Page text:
Fort Getty

Uncle Eddie was my Moms brother. Her only sibling, two years her junior. She was crazy about him and he about her. When he, the sailor returned states side from the Korean War she had given birth to half a gaggle of kids.
I guess he figured he’d help her out on the island while Dad worked in the city. He helped in the form of taking us on adventures around the island. Not to mention the fact that he adored us kids! One of his favorites was driving the oldest bunch of us out to Fort Getty once a week or so for a walk along the dilapidated military dock. A history lesson was always included and it always centered around war. But we expected that. We were Baby Boomers. Post World War II born and bred.
We loved Uncle Ed and the attention he showered upon us. I had a particular fondness for our trips to Fort Getty. It was a real fort back then. No park, no parking area or fences. No picnic tables or benches. Not a single thing of comfort or pleasure. Only an old abandoned military fort with two gravel tire tracks. A fort with a long dock stretching as far as I could walk out over the sea to the north. When we reached the end with our Uncle he’d tell us all sorts of tales about the sea. Most of them were biology based, related to what we could actually see clinging to the pier or the sand or swimming past us from where we stood, sat, crouched.
Sometimes we swam with him, but we had to climb down the old ladder into the icy water instead of slowly immersing ourselves on the shore of Mackerel Cove. We avoided the ladder whenever we could. He never pressured us.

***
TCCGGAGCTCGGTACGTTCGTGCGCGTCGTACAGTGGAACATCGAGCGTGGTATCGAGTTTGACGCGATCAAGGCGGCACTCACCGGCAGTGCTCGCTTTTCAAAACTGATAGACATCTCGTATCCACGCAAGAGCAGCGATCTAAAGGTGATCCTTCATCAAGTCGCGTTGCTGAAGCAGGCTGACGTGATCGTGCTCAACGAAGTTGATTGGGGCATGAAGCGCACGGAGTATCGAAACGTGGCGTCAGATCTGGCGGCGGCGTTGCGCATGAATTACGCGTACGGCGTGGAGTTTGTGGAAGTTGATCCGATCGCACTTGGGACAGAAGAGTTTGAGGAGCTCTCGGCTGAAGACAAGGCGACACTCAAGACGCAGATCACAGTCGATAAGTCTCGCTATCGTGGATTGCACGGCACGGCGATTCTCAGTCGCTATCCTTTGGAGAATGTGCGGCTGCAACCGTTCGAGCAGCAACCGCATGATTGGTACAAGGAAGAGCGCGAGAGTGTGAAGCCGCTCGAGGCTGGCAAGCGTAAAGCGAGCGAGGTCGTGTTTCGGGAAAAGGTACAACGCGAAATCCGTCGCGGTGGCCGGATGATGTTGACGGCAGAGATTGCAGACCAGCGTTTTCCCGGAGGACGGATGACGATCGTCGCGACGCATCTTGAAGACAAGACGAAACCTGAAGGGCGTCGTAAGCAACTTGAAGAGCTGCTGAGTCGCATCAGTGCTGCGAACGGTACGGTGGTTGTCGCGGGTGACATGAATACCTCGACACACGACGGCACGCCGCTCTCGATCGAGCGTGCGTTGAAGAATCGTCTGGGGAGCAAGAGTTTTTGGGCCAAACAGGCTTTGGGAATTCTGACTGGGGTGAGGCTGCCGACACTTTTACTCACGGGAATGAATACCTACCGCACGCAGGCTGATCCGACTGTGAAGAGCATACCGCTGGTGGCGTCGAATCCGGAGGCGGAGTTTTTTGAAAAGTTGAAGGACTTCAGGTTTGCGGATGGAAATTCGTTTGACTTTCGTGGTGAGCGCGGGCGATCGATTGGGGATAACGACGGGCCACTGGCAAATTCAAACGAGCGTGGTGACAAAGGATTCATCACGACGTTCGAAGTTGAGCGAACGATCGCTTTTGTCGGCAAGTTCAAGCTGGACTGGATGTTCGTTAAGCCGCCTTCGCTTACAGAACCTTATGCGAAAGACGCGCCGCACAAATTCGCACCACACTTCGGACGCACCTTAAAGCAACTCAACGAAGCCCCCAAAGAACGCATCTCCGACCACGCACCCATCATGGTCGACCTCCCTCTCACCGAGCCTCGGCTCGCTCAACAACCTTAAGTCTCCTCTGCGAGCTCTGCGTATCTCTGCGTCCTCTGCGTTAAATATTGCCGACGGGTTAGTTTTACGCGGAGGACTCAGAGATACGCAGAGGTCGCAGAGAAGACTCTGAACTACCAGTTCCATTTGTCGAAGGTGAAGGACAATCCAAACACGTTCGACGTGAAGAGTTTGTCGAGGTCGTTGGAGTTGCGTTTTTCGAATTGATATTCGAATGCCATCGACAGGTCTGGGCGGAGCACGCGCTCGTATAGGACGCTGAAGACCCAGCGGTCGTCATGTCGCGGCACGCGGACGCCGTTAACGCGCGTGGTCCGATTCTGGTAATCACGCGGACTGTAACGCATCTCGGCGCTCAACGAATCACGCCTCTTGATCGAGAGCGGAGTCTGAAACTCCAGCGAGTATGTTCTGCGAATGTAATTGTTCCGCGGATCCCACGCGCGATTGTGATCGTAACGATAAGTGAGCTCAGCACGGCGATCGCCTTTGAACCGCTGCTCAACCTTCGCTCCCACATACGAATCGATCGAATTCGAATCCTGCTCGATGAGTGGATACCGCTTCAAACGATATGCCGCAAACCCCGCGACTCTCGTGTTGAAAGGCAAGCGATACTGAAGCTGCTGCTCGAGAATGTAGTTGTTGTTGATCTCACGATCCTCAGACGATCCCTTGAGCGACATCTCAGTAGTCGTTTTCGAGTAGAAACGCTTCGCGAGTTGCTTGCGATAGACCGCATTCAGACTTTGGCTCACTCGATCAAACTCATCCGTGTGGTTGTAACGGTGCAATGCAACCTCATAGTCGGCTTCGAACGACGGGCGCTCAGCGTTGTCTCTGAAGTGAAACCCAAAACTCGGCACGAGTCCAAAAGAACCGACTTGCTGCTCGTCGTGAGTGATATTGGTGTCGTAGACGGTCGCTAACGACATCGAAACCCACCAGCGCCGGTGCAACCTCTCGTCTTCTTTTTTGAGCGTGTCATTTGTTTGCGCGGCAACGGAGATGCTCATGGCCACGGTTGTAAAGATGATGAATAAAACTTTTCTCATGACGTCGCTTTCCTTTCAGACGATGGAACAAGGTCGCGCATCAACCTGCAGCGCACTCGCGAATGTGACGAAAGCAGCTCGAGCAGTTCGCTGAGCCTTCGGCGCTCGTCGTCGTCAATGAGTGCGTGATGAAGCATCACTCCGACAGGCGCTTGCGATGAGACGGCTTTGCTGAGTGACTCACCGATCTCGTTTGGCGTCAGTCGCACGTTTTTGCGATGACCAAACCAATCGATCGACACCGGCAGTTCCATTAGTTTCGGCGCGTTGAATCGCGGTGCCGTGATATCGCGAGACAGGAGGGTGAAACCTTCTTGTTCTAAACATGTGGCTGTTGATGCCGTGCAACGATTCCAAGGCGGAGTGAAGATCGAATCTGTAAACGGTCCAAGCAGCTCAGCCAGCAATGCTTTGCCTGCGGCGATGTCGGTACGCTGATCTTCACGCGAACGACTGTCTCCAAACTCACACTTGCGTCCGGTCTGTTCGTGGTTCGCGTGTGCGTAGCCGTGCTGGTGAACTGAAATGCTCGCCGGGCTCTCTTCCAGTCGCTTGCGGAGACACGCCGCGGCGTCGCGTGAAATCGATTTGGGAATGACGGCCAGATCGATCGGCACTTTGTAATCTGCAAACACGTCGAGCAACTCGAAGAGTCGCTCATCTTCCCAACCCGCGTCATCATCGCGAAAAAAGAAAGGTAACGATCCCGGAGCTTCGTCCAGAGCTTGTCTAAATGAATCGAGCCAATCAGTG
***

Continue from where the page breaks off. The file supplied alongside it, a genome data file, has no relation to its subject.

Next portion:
I was very skinny as a kid. I believed that I would one day misstep and fall into one of the cracks between the dock planks and perish.
Today and whenever I return to Fort Getty I see a blurred image from long ago of my Uncle Eddie there at the end of the dock. All thick black hair and laughing. The five oldest of the Wilde kids and the dog looking up to him like he was the hero that he was. Barefoot, well maybe flip-flops due to Andrea getting that one huge splinter, (grrrr) swimsuits, pails, shovels, questions.
He’d answer all the questions, we’d pile back into the car and round Beavertail to listen to the music of the fog horn if the weather allowed.
By the time we returned home, Mom had maybe fed and diapered the babies, put them down for their naps and started dinner.
“Mom! Uncle Eddie took us to Fort Getty! Look what we found!”

And I still haven’t slipped through those huge cracks in the dock.

This sea loving woman is standing right where we all stood starting some sixty years ago.
I see all of us there still.

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